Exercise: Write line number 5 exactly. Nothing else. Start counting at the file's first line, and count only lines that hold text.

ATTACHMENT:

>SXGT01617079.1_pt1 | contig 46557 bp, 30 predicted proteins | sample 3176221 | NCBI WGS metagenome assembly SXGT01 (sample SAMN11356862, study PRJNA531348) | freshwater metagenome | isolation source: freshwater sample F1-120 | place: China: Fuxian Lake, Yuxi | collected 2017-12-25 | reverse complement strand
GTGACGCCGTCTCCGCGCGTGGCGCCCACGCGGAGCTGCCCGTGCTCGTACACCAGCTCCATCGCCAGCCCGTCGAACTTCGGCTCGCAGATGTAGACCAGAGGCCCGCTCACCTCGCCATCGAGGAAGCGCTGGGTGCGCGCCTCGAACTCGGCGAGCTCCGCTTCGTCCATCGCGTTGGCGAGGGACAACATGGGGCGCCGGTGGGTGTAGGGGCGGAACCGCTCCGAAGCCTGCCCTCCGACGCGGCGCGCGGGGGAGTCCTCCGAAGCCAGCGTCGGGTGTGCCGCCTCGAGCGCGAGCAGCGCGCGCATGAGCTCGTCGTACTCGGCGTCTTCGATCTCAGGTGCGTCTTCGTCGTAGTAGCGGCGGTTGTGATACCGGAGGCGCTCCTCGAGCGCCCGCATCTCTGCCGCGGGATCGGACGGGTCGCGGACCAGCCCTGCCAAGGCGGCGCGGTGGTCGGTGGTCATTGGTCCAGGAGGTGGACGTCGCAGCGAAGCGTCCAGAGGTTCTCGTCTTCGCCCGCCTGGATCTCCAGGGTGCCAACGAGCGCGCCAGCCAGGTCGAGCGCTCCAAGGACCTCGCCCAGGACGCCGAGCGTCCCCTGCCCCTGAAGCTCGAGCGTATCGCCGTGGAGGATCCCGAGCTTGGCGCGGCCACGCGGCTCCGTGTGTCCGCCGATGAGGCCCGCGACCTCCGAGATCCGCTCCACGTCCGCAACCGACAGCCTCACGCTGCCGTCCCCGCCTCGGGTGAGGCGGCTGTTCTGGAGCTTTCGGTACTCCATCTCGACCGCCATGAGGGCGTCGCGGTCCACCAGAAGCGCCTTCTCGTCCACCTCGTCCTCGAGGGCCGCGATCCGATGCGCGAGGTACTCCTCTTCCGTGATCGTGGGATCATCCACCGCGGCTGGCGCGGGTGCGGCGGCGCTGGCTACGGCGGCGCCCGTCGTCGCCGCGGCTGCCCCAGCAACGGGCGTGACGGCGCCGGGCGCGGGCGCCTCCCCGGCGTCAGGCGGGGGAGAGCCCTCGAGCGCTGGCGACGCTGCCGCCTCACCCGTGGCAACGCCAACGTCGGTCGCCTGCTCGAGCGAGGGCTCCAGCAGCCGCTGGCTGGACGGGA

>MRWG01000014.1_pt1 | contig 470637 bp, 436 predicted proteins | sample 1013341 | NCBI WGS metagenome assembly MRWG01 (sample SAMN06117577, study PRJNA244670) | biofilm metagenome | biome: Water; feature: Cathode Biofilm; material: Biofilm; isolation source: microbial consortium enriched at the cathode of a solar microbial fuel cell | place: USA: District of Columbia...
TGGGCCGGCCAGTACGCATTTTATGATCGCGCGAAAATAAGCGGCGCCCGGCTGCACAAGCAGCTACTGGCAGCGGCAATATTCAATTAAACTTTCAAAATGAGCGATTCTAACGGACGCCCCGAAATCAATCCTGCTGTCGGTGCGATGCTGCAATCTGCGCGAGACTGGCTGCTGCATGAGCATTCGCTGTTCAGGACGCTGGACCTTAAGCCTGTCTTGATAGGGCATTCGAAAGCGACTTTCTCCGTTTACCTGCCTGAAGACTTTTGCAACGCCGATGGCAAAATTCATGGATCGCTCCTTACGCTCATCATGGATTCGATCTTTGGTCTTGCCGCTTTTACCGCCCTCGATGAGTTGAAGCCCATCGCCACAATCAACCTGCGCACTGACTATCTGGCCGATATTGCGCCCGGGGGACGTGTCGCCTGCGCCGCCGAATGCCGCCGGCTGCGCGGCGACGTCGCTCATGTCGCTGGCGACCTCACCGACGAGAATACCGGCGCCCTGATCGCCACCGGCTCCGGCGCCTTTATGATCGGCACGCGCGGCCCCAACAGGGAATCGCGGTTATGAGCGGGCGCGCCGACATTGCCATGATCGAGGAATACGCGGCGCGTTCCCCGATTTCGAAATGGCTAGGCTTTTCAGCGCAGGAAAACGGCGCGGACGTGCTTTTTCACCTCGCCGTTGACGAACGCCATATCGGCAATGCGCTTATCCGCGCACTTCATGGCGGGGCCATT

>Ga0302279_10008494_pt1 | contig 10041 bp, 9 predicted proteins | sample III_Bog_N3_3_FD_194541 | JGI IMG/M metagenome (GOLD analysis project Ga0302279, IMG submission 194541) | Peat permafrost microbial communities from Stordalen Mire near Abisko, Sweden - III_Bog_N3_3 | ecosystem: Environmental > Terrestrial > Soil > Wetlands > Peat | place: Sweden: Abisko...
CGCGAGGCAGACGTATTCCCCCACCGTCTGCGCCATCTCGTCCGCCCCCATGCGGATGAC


>Ga0302279_10008494_pt1 | contig 10041 bp, 9 predicted proteins | sample III_Bog_N3_3_FD_194541 | JGI IMG/M metagenome (GOLD analysis project Ga0302279, IMG submission 194541) | Peat permafrost microbial communities from Stordalen Mire near Abisko, Sweden - III_Bog_N3_3 | ecosystem: Environmental > Terrestrial > Soil > Wetlands > Peat | place: Sweden: Abisko...